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The problem of poverty : ideology, the state and the 1972 Royal Commission on Social Security : a dissertation presented in partial fulfilment of the requirements for a Doctorate in Philososphy at Massey University
The concept of ideology, understood as linked to structures of domination in society, is crucial in explaining the state's response to poverty through social security. Ideological processes work to keep the focus of social security provision on the poor and behaviour of the poor, rather than on the pattern of society's income distribution, a pattern which creates poverty. Ideological forces underlie and explain the contradictory nature of state social security provision. This contradictory nature arises from the need for the state to respond to poverty while at the same time concerning itself with the interests of the dominant and powerful.
The 1972 Royal Commission on Social Security provided the first comprehensive review of social security since the passage of the 1938 Social Security Act. The review took place at a time of increasing real poverty for beneficiaries. The process and outcome of that Commission reflected the workings of ideological processes, displayed fundamental ideological struggles about the role of the state, the nature of poverty, the purposes of social security and how the financial needs of the poorest in society should be responded to. This thesis uses the concept of ideology to examine those struggles and arguments, and to explain the political outcomes seen in the recommendations of the Commission and the subsequent legislation.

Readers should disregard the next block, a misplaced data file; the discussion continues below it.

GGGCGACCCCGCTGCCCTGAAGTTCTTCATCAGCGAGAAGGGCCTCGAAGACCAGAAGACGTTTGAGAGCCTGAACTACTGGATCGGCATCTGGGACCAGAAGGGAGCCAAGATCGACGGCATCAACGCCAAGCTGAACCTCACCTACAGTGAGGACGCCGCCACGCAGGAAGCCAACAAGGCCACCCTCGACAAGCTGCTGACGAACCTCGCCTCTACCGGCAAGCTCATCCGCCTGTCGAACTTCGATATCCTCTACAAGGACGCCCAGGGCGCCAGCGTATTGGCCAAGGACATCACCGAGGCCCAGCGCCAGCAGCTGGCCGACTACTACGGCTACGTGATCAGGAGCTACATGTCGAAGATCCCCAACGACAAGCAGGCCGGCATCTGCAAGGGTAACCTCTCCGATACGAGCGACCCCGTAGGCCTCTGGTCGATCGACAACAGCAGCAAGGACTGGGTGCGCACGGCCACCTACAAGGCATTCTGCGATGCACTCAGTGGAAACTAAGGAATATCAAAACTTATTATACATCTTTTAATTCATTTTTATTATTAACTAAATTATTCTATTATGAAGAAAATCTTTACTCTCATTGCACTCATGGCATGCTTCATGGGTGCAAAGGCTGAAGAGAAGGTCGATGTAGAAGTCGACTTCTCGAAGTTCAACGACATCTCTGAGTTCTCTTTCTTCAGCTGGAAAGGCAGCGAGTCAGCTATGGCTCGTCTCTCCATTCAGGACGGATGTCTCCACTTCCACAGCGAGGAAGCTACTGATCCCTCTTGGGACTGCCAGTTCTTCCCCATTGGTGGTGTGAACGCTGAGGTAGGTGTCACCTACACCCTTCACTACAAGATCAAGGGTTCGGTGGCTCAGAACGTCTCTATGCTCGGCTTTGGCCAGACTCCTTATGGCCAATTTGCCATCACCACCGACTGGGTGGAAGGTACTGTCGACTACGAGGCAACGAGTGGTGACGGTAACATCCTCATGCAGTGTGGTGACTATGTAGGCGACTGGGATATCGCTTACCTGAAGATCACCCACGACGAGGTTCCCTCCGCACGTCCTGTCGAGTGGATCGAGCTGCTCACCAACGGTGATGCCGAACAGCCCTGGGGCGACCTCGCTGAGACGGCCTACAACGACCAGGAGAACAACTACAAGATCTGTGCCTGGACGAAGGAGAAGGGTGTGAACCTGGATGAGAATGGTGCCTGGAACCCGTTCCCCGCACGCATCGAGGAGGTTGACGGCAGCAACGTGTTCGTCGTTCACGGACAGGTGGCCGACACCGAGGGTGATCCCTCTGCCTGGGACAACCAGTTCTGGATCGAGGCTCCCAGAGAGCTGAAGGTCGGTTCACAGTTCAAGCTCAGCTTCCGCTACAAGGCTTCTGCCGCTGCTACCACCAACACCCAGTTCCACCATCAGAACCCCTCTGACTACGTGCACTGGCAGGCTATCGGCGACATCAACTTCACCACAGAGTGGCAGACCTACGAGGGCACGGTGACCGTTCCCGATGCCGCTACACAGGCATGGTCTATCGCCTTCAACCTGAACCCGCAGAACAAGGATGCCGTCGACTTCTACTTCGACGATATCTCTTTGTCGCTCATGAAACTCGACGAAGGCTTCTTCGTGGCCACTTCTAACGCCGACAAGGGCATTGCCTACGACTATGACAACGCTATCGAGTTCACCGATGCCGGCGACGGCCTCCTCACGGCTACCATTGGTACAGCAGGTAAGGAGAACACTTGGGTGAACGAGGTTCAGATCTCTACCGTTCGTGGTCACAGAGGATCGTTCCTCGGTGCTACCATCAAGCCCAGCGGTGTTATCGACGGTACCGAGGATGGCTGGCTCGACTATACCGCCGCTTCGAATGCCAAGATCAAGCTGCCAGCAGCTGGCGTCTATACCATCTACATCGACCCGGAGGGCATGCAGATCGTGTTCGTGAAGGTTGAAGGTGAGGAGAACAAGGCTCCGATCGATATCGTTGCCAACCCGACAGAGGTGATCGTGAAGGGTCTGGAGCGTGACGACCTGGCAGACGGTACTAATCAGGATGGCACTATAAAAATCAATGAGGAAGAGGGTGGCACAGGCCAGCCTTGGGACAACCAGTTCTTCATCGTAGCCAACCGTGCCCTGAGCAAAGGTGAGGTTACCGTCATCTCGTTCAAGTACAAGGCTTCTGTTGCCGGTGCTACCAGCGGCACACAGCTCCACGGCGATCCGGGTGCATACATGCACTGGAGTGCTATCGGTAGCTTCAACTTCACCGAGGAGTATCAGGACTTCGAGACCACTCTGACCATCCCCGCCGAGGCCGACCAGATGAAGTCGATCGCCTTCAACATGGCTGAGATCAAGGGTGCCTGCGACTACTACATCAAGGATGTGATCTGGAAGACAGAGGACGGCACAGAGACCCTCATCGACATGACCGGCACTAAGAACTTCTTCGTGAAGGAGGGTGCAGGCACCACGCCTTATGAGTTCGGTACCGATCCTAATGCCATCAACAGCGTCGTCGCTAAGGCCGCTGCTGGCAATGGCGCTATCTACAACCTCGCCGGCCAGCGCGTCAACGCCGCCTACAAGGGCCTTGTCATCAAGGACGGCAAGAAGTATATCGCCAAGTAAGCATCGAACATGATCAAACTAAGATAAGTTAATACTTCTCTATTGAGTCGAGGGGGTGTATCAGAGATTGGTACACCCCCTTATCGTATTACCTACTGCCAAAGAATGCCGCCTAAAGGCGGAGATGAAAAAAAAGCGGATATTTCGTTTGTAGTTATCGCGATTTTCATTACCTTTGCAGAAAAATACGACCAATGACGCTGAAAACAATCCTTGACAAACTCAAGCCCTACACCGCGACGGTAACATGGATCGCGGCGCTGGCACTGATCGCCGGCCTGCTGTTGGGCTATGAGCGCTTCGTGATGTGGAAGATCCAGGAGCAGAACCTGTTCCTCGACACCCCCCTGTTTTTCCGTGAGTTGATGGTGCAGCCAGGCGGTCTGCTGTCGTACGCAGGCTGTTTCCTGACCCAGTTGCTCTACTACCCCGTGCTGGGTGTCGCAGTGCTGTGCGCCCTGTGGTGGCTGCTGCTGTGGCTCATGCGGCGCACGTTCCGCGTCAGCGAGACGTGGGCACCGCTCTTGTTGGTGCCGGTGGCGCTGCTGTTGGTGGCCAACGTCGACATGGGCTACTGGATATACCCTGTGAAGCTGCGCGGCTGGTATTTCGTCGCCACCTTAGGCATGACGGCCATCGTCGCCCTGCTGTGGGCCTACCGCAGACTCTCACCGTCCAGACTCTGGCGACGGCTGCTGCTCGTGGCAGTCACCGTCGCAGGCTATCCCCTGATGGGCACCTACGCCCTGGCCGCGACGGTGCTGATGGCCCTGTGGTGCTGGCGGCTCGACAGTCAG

The thesis concludes with a discussion of the implications for the use of the concept of ideology as an explanatory tool in social policy development generally. Locating social security within the wider patterns of income distribution is essential to both good research and effective policy provision. Ideology is a key concept in unlocking discussion of this wider societal location of the state's response to poverty.